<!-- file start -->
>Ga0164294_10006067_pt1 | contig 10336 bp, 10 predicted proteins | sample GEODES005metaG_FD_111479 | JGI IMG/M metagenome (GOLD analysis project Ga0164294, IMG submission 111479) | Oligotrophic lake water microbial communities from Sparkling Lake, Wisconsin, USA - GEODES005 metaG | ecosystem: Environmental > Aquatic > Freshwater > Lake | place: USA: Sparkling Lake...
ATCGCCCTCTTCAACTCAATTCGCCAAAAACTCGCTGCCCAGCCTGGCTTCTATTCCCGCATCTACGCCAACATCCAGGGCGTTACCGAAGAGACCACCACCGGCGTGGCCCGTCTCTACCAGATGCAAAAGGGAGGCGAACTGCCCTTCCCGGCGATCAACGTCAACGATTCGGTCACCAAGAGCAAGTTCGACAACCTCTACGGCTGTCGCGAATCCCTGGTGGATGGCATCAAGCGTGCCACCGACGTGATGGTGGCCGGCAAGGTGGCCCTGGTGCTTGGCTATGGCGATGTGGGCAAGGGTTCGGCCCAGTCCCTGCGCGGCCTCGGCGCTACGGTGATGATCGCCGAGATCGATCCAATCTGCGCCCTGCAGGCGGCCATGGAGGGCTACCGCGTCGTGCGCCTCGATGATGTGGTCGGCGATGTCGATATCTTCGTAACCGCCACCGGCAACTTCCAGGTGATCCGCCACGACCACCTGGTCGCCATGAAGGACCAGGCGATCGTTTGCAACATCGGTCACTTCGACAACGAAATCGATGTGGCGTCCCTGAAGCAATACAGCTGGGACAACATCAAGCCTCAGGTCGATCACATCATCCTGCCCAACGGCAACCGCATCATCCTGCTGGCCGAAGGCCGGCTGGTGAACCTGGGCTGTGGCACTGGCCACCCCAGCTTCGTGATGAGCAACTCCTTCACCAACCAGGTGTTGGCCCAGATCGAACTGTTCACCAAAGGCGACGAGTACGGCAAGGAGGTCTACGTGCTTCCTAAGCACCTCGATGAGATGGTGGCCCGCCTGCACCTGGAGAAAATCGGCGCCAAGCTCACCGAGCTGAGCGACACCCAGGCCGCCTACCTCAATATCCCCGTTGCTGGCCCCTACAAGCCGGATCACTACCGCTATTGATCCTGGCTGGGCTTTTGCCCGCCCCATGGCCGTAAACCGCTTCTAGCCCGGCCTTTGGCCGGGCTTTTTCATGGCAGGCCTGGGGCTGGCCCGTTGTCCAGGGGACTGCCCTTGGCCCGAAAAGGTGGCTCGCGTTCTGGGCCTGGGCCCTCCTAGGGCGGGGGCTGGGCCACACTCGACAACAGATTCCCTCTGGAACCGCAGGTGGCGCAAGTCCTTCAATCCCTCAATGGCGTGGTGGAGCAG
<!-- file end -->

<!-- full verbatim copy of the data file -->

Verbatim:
>Ga0164294_10006067_pt1 | contig 10336 bp, 10 predicted proteins | sample GEODES005metaG_FD_111479 | JGI IMG/M metagenome (GOLD analysis project Ga0164294, IMG submission 111479) | Oligotrophic lake water microbial communities from Sparkling Lake, Wisconsin, USA - GEODES005 metaG | ecosystem: Environmental > Aquatic > Freshwater > Lake | place: USA: Sparkling Lake...
ATCGCCCTCTTCAACTCAATTCGCCAAAAACTCGCTGCCCAGCCTGGCTTCTATTCCCGCATCTACGCCAACATCCAGGGCGTTACCGAAGAGACCACCACCGGCGTGGCCCGTCTCTACCAGATGCAAAAGGGAGGCGAACTGCCCTTCCCGGCGATCAACGTCAACGATTCGGTCACCAAGAGCAAGTTCGACAACCTCTACGGCTGTCGCGAATCCCTGGTGGATGGCATCAAGCGTGCCACCGACGTGATGGTGGCCGGCAAGGTGGCCCTGGTGCTTGGCTATGGCGATGTGGGCAAGGGTTCGGCCCAGTCCCTGCGCGGCCTCGGCGCTACGGTGATGATCGCCGAGATCGATCCAATCTGCGCCCTGCAGGCGGCCATGGAGGGCTACCGCGTCGTGCGCCTCGATGATGTGGTCGGCGATGTCGATATCTTCGTAACCGCCACCGGCAACTTCCAGGTGATCCGCCACGACCACCTGGTCGCCATGAAGGACCAGGCGATCGTTTGCAACATCGGTCACTTCGACAACGAAATCGATGTGGCGTCCCTGAAGCAATACAGCTGGGACAACATCAAGCCTCAGGTCGATCACATCATCCTGCCCAACGGCAACCGCATCATCCTGCTGGCCGAAGGCCGGCTGGTGAACCTGGGCTGTGGCACTGGCCACCCCAGCTTCGTGATGAGCAACTCCTTCACCAACCAGGTGTTGGCCCAGATCGAACTGTTCACCAAAGGCGACGAGTACGGCAAGGAGGTCTACGTGCTTCCTAAGCACCTCGATGAGATGGTGGCCCGCCTGCACCTGGAGAAAATCGGCGCCAAGCTCACCGAGCTGAGCGACACCCAGGCCGCCTACCTCAATATCCCCGTTGCTGGCCCCTACAAGCCGGATCACTACCGCTATTGATCCTGGCTGGGCTTTTGCCCGCCCCATGGCCGTAAACCGCTTCTAGCCCGGCCTTTGGCCGGGCTTTTTCATGGCAGGCCTGGGGCTGGCCCGTTGTCCAGGGGACTGCCCTTGGCCCGAAAAGGTGGCTCGCGTTCTGGGCCTGGGCCCTCCTAGGGCGGGGGCTGGGCCACACTCGACAACAGATTCCCTCTGGAACCGCAGGTGGCGCAAGTCCTTCAATCCCTCAATGGCGTGGTGGAGCAG